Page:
Keep in mind

Cursed is the one who does not confirm all the words of this law by observing them.’ And all the people shall say,`Amen!’ 

“Now it shall come to pass, if you diligently obey the voice of the LORD your God, to observe carefully all His commandments which I command you today, that the LORD your God will set you high above all nations of the earth. “And all these blessings shall come upon you and overtake you, because you obey the voice of the LORD your God.  — (Deut. 27:26-28:2)

Remembering Emil Egli

egli2Emil Egli was a brilliant historian and though his name is nearly forgotten in all but the dustiest corners of academia, he was a giant in the field of Reformation studies. Born on the 9th of December, 1848, he died on the 31st of December, 1908.  Egli

… was a Swiss church historian. He studied theology, was ordained in 1870, and served in several villages of the canton of Zürich. In his student days he was deeply interested in historical studies. In 1873 appeared his important work, Die Schlacht bei Cappell 1531; in 1879, Die Züricher Wiedertäufer zur Reformationszeit, a brief product of his Aktensammlung zur Geschichte der Züricher Reformation in den Jahren 1519-1532, which he published (1879) with the support of Zürich and offers an uncommonly rich source on the early history of the Anabaptist movement. In 1887 followed a smaller volume, Die St. Galler Täufer.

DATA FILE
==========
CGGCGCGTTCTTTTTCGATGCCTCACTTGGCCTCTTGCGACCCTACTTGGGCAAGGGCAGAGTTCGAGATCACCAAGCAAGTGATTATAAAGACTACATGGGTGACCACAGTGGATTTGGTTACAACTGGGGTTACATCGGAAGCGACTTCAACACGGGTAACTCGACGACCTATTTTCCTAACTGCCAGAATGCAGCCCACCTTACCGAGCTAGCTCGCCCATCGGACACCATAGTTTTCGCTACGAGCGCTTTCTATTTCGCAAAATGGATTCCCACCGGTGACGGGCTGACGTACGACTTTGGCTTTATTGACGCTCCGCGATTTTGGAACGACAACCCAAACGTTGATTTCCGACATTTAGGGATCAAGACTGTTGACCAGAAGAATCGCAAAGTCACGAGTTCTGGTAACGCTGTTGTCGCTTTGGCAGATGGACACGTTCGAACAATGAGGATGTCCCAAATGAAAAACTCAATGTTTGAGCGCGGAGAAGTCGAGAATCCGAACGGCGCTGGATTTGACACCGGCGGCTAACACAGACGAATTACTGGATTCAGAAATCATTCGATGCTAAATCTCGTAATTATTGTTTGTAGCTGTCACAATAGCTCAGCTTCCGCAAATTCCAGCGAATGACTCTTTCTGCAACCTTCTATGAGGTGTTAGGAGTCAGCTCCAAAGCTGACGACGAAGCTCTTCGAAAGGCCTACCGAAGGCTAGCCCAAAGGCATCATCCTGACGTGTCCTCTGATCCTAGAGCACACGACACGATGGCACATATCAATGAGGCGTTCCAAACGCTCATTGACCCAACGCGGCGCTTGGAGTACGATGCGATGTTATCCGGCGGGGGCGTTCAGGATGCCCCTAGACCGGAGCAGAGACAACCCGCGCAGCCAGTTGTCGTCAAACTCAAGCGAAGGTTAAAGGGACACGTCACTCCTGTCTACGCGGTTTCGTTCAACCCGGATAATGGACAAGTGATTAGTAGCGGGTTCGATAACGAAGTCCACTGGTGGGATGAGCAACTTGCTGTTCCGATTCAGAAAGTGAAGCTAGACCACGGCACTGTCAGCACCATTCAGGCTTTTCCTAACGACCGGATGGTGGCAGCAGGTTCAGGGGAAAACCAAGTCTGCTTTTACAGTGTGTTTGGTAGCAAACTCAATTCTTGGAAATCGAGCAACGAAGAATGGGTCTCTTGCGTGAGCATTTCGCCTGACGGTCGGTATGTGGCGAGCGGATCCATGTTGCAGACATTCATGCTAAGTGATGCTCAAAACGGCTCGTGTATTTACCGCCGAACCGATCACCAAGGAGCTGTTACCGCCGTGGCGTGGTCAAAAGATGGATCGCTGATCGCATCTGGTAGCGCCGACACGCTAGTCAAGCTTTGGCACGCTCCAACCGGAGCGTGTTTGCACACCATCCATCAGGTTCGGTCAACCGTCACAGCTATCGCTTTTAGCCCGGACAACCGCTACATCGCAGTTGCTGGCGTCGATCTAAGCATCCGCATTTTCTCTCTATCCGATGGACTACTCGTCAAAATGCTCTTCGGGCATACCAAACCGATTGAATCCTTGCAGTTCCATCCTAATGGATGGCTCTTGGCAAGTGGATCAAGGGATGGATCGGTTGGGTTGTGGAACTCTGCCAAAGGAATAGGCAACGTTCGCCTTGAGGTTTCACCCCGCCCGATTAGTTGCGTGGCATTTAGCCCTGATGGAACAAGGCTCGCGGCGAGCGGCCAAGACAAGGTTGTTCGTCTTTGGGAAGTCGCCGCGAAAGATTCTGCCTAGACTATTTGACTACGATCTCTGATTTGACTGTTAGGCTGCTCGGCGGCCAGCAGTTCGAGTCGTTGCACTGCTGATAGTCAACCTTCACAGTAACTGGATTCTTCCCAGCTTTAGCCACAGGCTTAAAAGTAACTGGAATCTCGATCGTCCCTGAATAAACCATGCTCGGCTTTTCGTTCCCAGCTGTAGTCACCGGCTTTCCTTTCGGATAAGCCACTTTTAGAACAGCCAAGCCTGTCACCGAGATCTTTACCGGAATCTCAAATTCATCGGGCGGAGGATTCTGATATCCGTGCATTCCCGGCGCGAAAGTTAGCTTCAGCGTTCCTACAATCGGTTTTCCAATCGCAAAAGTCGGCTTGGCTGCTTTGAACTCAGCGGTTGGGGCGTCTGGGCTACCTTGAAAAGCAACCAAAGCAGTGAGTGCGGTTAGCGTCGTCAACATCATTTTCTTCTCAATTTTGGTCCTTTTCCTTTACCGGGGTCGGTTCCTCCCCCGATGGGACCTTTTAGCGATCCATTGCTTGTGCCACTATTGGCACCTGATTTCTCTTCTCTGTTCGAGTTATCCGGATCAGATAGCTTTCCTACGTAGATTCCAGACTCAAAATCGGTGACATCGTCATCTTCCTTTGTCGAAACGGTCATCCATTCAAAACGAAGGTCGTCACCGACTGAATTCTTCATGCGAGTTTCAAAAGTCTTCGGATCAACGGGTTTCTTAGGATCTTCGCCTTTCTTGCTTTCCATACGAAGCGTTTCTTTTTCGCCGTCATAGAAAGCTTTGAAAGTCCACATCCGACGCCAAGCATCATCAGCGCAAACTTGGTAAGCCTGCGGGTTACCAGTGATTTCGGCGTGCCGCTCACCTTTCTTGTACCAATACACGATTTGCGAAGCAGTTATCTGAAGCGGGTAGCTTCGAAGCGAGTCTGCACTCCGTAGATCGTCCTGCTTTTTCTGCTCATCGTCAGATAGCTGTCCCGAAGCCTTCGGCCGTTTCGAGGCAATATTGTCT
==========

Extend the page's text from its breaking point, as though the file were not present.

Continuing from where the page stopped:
Egli occupied himself principally with the Reformation in Switzerland. In 1879 he began his work at the university of Zürich as lecturer in church history, and in 1892 he was made a full professor. In addition to a series of shorter works he published Heinrich Bullingers Diarium des Jahres 1504-1574in the second volume of the Quellen zur schweizerischen Reformationsgeschichte, which he founded. After 1897 he published a semiannual periodical, Zwingliana, and after 1899 two volumes of Analecta Reformatorica (documents and treatises on the history of Zwingli and his times; also biographies of Bibliander, Ceporin, Johannes Bullinger). In 1902 he provided for a new edition of the Kessler’s Sabbata (a publication of the historical association of St. Gall). With G. Finsler (Basel) he began the publication of the new edition of Zwingli’s works (Zwingli’s Werke, Leipzig, 1905 ff., in Corpus Reformatorum).